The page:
Tapping the Living Water
By Theresa Cho
This theological reflection was prepared for the Pastor Theologian consultation held in October 20-22, 2010, Colorado Springs, sponsored by the Office of Theology and Worship. This particular consultation invited 13 Korean American pastors representing generations and gender. The theological engagement focused on the event at the 219th General Assembly held in Minneapolis that led to the defeat of the motion to create another Korean language presbytery.
Theresa is a Reno, Nevada native who graduated from McCormick Theological Seminary in Chicago with awards in preaching and theology. After graduation, she completed a full-year chaplain residency program at UCSF Medical Center and has served at St. John's Presbyterian Church in San Francisco since 2003 as an Associate Pastor. She is active in all levels of the Presbyterian Church U.S.A., including Presbyterian Youth Triennium, Presbyterian Peacemaking Conferences, and commissioner to General Assembly (2010), where she was moderator of the committee on Social Justice Issues and Vice-Moderatorial Candidate. She also has had a variety of life experiences that include teaching children with special needs and working in a multi-racial urban congregation in Chicago and Seoul, Korea. She lives in San Francisco with her husband, InHo Kim, their children, Ian and Isabella, and their dog, Chewy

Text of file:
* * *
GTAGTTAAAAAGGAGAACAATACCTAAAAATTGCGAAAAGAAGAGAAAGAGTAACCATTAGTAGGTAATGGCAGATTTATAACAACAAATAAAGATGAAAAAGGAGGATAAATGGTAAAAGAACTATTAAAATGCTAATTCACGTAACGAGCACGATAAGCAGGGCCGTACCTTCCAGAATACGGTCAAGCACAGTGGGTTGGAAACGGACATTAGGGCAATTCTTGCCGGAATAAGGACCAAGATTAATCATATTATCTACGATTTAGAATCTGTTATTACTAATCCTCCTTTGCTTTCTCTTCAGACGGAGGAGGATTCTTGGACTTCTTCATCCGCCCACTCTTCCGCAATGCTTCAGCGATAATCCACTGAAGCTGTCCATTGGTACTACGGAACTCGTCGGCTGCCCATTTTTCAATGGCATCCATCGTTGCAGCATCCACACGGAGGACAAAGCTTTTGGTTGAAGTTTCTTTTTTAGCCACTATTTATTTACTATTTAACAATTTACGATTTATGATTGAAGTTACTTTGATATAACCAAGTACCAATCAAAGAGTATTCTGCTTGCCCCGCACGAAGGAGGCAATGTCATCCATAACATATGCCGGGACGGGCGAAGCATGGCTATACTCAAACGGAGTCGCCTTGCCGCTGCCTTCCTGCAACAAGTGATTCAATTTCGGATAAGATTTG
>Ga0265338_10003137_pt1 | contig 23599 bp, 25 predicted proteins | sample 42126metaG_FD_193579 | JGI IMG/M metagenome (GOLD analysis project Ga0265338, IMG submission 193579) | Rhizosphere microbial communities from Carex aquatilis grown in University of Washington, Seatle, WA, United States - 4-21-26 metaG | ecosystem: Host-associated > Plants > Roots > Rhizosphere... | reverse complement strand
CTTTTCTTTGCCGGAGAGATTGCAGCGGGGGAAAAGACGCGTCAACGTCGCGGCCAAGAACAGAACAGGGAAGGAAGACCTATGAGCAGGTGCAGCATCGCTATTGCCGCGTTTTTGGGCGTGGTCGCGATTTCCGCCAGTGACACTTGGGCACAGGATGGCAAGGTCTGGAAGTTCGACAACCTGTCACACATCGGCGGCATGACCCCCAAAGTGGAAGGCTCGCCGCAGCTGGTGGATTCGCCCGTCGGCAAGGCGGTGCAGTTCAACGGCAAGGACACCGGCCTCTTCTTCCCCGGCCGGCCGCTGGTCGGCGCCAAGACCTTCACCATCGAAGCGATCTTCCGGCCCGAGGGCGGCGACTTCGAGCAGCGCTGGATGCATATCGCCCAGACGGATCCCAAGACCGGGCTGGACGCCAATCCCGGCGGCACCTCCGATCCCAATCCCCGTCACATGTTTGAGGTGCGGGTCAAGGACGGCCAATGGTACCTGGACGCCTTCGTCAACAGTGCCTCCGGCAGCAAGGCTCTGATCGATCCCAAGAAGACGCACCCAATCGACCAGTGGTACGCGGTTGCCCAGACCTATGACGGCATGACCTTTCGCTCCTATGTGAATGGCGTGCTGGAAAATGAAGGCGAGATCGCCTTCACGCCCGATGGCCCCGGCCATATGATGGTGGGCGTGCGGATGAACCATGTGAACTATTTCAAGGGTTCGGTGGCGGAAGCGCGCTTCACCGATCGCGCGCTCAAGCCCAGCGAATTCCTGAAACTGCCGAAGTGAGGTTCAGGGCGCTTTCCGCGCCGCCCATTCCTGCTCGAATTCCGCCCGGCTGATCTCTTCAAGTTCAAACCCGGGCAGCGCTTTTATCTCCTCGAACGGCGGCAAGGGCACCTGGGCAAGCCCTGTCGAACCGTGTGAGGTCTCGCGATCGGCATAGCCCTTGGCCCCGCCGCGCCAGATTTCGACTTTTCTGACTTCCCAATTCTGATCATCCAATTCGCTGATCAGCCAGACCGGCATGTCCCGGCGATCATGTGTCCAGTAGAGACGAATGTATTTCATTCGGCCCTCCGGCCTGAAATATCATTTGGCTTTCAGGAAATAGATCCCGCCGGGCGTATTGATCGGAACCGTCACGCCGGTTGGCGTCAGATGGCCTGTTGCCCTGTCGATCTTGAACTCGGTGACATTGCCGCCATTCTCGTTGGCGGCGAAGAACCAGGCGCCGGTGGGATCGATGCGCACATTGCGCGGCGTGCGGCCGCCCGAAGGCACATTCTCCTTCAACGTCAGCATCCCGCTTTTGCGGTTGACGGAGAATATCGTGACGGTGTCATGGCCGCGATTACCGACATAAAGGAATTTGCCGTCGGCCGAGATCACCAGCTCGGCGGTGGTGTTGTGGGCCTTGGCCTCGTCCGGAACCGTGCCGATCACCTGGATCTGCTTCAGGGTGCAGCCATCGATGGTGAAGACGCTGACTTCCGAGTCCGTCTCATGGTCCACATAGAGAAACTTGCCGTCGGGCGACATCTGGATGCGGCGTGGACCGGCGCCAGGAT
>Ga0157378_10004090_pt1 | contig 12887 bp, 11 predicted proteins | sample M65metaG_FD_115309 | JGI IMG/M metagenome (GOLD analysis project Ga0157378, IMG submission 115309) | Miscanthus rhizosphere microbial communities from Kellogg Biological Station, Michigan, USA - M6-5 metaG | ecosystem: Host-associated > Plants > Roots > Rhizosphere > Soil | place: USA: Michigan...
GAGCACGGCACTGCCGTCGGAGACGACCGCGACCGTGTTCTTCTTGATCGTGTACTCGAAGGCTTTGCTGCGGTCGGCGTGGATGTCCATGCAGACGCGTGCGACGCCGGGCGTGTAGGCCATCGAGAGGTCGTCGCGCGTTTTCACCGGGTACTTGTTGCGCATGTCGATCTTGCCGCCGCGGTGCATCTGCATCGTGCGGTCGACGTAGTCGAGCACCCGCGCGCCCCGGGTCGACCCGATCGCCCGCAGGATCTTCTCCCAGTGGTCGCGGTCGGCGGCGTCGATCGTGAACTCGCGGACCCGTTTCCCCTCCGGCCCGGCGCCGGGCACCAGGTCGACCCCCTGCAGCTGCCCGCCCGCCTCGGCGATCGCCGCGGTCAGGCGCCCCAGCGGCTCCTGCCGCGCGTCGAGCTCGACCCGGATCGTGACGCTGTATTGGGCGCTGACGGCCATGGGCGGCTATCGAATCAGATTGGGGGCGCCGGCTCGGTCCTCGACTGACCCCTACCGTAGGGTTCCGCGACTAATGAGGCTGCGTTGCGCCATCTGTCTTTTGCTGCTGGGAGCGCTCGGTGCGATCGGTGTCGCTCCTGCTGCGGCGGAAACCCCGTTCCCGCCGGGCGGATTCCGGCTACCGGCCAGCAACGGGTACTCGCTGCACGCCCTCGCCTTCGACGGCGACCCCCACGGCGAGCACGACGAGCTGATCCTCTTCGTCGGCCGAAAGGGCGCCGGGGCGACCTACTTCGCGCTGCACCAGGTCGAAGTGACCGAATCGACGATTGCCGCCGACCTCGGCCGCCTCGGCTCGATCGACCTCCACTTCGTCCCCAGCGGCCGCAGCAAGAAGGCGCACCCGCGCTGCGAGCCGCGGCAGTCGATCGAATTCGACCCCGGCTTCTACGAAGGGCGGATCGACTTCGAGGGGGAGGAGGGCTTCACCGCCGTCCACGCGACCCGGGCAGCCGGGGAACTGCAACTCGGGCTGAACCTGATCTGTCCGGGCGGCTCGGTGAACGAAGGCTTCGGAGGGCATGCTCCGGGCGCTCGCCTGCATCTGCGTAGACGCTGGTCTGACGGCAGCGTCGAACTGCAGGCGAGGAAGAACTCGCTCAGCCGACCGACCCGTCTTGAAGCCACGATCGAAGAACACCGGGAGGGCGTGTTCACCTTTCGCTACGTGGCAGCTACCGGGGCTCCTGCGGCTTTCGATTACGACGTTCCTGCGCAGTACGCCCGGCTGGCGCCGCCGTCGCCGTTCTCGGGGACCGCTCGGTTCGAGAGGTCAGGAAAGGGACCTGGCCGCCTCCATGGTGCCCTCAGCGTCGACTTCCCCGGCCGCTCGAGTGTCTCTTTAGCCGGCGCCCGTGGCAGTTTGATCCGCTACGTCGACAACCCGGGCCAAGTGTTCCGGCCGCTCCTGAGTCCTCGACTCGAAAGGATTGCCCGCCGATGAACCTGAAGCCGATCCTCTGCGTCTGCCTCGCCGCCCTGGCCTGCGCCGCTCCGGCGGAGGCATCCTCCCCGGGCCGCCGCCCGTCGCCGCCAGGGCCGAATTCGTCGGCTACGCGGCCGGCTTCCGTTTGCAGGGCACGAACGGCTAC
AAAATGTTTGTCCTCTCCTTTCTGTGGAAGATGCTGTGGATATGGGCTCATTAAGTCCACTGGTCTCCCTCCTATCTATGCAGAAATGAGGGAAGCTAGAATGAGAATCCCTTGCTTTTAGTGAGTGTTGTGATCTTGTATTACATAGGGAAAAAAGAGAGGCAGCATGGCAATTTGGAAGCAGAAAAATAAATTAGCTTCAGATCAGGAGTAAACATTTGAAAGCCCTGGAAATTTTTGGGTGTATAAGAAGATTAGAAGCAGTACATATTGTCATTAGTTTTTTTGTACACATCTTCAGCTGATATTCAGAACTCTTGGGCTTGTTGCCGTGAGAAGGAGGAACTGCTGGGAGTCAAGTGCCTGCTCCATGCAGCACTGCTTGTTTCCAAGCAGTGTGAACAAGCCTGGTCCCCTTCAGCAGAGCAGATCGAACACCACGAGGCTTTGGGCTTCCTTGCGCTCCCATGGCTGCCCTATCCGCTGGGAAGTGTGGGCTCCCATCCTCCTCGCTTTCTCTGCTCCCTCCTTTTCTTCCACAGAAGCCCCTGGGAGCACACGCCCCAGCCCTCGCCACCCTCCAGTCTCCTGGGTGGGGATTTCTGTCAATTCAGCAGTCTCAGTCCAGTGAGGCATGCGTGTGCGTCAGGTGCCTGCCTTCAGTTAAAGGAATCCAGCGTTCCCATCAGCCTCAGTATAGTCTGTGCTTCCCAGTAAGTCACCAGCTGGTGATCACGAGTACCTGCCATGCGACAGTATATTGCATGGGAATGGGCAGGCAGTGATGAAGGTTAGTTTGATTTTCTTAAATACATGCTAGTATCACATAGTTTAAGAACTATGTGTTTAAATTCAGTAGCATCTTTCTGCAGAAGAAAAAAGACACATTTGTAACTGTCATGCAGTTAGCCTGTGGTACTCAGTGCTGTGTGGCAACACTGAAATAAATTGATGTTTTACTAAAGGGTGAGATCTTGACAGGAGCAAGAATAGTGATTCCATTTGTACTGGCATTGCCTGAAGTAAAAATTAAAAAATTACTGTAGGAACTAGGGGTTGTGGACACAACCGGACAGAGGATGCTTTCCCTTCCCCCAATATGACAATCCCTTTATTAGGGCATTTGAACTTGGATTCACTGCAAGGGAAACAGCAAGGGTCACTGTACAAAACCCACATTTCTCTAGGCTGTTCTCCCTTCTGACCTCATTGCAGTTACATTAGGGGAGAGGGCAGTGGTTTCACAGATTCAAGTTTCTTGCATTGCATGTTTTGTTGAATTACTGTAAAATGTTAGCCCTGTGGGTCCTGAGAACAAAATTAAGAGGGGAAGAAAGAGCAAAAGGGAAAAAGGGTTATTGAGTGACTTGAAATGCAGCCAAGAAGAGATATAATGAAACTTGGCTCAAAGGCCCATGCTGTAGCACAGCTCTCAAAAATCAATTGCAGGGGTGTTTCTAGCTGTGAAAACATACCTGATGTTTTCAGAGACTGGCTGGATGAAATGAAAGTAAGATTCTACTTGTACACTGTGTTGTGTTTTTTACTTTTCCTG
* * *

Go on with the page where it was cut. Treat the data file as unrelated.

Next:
1 In the first month, the entire company of the People of Israel arrived in the Wilderness of Zin. . . 2-5 There was no water there for the community, so . . . they attacked Moses: "We wish we'd died when the rest of our brothers died before God. Why did you haul this congregation of God out here into this wilderness to die, people and cattle alike?. . . No grain, no figs, no grapevines, no pomegranates—and now not even any water!" 6 Moses and Aaron. . . threw themselves facedown on the ground. And they saw the Glory of God. 7-8 God spoke to Moses: "Take the staff. . . Speak to that rock that's right in front of them and it will give water. You will bring water out of the rock for them; congregation and cattle will both drink." 11 With that Moses raised his arm and slammed his staff against the rock—once, twice. Water poured out. Congregation and cattle drank. (Numbers 20.1-11, the Message)